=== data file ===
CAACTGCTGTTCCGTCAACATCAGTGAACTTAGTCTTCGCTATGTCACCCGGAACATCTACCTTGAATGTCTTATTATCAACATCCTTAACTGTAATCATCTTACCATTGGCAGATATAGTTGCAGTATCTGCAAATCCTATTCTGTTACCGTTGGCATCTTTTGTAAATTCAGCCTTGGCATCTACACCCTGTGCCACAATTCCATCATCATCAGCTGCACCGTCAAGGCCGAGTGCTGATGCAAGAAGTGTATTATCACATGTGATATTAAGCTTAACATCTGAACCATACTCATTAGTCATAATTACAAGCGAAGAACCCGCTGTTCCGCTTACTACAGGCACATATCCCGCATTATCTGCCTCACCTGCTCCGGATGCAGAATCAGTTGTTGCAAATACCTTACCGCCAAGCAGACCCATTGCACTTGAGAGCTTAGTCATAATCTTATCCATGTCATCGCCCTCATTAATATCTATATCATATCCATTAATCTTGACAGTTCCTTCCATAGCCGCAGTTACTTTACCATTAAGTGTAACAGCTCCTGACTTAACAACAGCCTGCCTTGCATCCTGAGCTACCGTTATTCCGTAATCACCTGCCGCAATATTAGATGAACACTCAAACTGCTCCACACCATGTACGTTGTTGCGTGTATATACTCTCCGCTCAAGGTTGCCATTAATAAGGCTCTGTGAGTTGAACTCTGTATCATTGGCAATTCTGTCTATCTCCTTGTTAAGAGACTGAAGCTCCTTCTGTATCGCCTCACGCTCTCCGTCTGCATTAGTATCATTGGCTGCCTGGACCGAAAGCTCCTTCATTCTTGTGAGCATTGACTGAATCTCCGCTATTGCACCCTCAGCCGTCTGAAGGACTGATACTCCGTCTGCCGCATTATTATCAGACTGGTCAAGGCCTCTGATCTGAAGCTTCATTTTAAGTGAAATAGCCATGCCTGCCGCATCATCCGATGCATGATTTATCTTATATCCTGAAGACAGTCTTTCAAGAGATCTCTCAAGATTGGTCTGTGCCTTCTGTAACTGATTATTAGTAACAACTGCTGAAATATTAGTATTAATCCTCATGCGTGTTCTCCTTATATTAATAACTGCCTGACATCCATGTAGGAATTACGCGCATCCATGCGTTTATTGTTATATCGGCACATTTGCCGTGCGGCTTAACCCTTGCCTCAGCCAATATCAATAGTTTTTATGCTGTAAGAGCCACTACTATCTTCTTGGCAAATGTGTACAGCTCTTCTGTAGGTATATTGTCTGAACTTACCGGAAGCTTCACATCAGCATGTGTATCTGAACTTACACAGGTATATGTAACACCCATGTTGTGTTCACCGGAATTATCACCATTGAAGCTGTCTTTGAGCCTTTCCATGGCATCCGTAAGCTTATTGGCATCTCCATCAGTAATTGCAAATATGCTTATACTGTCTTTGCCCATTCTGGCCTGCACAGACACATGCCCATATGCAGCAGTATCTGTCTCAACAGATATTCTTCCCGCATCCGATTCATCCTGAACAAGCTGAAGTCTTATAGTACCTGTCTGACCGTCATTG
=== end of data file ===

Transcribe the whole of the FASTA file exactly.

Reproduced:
CAACTGCTGTTCCGTCAACATCAGTGAACTTAGTCTTCGCTATGTCACCCGGAACATCTACCTTGAATGTCTTATTATCAACATCCTTAACTGTAATCATCTTACCATTGGCAGATATAGTTGCAGTATCTGCAAATCCTATTCTGTTACCGTTGGCATCTTTTGTAAATTCAGCCTTGGCATCTACACCCTGTGCCACAATTCCATCATCATCAGCTGCACCGTCAAGGCCGAGTGCTGATGCAAGAAGTGTATTATCACATGTGATATTAAGCTTAACATCTGAACCATACTCATTAGTCATAATTACAAGCGAAGAACCCGCTGTTCCGCTTACTACAGGCACATATCCCGCATTATCTGCCTCACCTGCTCCGGATGCAGAATCAGTTGTTGCAAATACCTTACCGCCAAGCAGACCCATTGCACTTGAGAGCTTAGTCATAATCTTATCCATGTCATCGCCCTCATTAATATCTATATCATATCCATTAATCTTGACAGTTCCTTCCATAGCCGCAGTTACTTTACCATTAAGTGTAACAGCTCCTGACTTAACAACAGCCTGCCTTGCATCCTGAGCTACCGTTATTCCGTAATCACCTGCCGCAATATTAGATGAACACTCAAACTGCTCCACACCATGTACGTTGTTGCGTGTATATACTCTCCGCTCAAGGTTGCCATTAATAAGGCTCTGTGAGTTGAACTCTGTATCATTGGCAATTCTGTCTATCTCCTTGTTAAGAGACTGAAGCTCCTTCTGTATCGCCTCACGCTCTCCGTCTGCATTAGTATCATTGGCTGCCTGGACCGAAAGCTCCTTCATTCTTGTGAGCATTGACTGAATCTCCGCTATTGCACCCTCAGCCGTCTGAAGGACTGATACTCCGTCTGCCGCATTATTATCAGACTGGTCAAGGCCTCTGATCTGAAGCTTCATTTTAAGTGAAATAGCCATGCCTGCCGCATCATCCGATGCATGATTTATCTTATATCCTGAAGACAGTCTTTCAAGAGATCTCTCAAGATTGGTCTGTGCCTTCTGTAACTGATTATTAGTAACAACTGCTGAAATATTAGTATTAATCCTCATGCGTGTTCTCCTTATATTAATAACTGCCTGACATCCATGTAGGAATTACGCGCATCCATGCGTTTATTGTTATATCGGCACATTTGCCGTGCGGCTTAACCCTTGCCTCAGCCAATATCAATAGTTTTTATGCTGTAAGAGCCACTACTATCTTCTTGGCAAATGTGTACAGCTCTTCTGTAGGTATATTGTCTGAACTTACCGGAAGCTTCACATCAGCATGTGTATCTGAACTTACACAGGTATATGTAACACCCATGTTGTGTTCACCGGAATTATCACCATTGAAGCTGTCTTTGAGCCTTTCCATGGCATCCGTAAGCTTATTGGCATCTCCATCAGTAATTGCAAATATGCTTATACTGTCTTTGCCCATTCTGGCCTGCACAGACACATGCCCATATGCAGCAGTATCTGTCTCAACAGATATTCTTCCCGCATCCGATTCATCCTGAACAAGCTGAAGTCTTATAGTACCTGTCTGACCGTCATTG